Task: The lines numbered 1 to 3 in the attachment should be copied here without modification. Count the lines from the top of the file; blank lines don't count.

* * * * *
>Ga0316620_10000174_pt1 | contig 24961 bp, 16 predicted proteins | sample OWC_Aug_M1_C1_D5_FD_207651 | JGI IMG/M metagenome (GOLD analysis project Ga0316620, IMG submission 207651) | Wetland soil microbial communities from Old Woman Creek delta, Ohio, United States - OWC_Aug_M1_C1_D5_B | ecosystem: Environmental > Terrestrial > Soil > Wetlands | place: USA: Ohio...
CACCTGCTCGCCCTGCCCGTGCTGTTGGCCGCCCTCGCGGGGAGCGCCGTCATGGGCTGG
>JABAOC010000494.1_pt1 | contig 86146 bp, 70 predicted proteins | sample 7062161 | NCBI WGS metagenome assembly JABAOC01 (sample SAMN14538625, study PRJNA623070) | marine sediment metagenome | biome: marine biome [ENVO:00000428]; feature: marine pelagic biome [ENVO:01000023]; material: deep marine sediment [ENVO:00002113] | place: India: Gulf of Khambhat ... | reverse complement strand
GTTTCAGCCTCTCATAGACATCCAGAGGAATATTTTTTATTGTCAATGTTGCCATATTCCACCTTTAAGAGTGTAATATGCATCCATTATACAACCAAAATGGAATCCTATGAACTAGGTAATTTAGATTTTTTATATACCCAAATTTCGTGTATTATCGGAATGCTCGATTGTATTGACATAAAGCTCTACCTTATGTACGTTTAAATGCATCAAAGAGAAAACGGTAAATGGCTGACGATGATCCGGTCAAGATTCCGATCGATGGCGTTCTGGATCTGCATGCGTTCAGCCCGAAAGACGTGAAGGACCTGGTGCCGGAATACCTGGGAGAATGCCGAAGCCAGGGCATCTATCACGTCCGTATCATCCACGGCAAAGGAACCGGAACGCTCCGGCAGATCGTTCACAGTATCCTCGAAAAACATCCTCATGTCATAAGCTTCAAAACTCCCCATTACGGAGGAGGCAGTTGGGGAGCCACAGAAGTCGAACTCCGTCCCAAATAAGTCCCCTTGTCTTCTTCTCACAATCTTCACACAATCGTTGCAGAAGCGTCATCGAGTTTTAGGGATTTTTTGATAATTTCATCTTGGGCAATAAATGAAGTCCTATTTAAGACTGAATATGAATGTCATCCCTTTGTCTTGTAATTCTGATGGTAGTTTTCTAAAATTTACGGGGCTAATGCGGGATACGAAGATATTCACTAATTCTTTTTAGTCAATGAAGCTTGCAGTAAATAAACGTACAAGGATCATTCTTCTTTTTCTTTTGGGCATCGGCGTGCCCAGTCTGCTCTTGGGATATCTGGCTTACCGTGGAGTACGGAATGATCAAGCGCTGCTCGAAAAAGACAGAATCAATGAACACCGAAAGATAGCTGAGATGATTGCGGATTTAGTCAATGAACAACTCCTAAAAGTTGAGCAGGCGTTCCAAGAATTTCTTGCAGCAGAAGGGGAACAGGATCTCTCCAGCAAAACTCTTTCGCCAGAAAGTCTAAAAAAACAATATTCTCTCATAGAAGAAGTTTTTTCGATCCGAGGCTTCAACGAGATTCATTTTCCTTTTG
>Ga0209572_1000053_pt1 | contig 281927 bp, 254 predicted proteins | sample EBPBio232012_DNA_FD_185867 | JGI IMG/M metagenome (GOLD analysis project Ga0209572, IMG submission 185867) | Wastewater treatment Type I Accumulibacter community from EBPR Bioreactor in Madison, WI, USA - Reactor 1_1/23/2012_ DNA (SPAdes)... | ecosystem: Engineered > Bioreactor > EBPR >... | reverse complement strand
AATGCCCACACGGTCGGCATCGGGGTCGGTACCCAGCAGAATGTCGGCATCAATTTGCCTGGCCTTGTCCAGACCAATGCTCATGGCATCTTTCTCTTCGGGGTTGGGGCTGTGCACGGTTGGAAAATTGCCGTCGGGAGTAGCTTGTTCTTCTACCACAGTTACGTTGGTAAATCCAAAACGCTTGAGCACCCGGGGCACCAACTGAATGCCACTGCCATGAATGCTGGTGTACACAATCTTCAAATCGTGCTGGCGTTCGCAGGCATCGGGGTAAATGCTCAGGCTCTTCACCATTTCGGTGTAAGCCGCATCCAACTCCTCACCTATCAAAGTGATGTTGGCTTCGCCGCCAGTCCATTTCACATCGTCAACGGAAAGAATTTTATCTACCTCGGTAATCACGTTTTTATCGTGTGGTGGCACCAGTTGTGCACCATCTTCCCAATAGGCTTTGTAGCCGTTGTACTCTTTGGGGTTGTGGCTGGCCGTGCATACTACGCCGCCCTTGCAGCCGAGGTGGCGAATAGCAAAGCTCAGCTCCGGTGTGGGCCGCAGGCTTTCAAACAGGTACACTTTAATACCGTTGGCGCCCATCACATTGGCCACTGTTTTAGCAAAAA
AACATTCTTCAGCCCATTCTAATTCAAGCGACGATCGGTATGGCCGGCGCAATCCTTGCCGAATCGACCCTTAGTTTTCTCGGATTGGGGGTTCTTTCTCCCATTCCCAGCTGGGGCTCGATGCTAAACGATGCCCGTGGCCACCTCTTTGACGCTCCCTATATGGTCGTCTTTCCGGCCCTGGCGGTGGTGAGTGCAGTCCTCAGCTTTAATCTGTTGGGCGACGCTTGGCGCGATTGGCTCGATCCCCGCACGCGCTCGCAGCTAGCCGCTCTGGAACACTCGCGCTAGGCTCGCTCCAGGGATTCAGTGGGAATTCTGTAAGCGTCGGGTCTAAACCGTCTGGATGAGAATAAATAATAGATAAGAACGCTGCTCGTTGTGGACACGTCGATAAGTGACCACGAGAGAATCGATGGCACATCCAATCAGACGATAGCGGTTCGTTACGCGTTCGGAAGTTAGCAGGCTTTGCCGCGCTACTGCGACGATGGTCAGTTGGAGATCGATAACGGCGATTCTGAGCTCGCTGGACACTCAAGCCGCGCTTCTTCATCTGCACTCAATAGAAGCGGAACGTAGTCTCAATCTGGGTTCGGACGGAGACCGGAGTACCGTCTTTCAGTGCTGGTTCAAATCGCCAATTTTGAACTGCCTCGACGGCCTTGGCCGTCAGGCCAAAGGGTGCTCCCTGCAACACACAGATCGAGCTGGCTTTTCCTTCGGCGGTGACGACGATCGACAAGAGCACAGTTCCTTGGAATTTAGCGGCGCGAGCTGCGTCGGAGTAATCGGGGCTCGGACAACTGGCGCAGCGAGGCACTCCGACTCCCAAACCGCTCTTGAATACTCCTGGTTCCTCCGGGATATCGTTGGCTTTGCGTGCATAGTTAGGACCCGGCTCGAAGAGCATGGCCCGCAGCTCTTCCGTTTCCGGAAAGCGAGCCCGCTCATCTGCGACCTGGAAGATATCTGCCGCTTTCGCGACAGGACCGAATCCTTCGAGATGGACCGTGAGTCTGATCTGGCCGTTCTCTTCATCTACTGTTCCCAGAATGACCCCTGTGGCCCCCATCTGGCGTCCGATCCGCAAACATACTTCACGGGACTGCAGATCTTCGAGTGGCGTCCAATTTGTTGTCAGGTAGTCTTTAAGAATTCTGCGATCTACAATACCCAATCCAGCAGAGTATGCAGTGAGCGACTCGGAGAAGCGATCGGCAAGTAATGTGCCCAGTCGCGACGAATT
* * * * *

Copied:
>Ga0316620_10000174_pt1 | contig 24961 bp, 16 predicted proteins | sample OWC_Aug_M1_C1_D5_FD_207651 | JGI IMG/M metagenome (GOLD analysis project Ga0316620, IMG submission 207651) | Wetland soil microbial communities from Old Woman Creek delta, Ohio, United States - OWC_Aug_M1_C1_D5_B | ecosystem: Environmental > Terrestrial > Soil > Wetlands | place: USA: Ohio...
CACCTGCTCGCCCTGCCCGTGCTGTTGGCCGCCCTCGCGGGGAGCGCCGTCATGGGCTGG
>JABAOC010000494.1_pt1 | contig 86146 bp, 70 predicted proteins | sample 7062161 | NCBI WGS metagenome assembly JABAOC01 (sample SAMN14538625, study PRJNA623070) | marine sediment metagenome | biome: marine biome [ENVO:00000428]; feature: marine pelagic biome [ENVO:01000023]; material: deep marine sediment [ENVO:00002113] | place: India: Gulf of Khambhat ... | reverse complement strand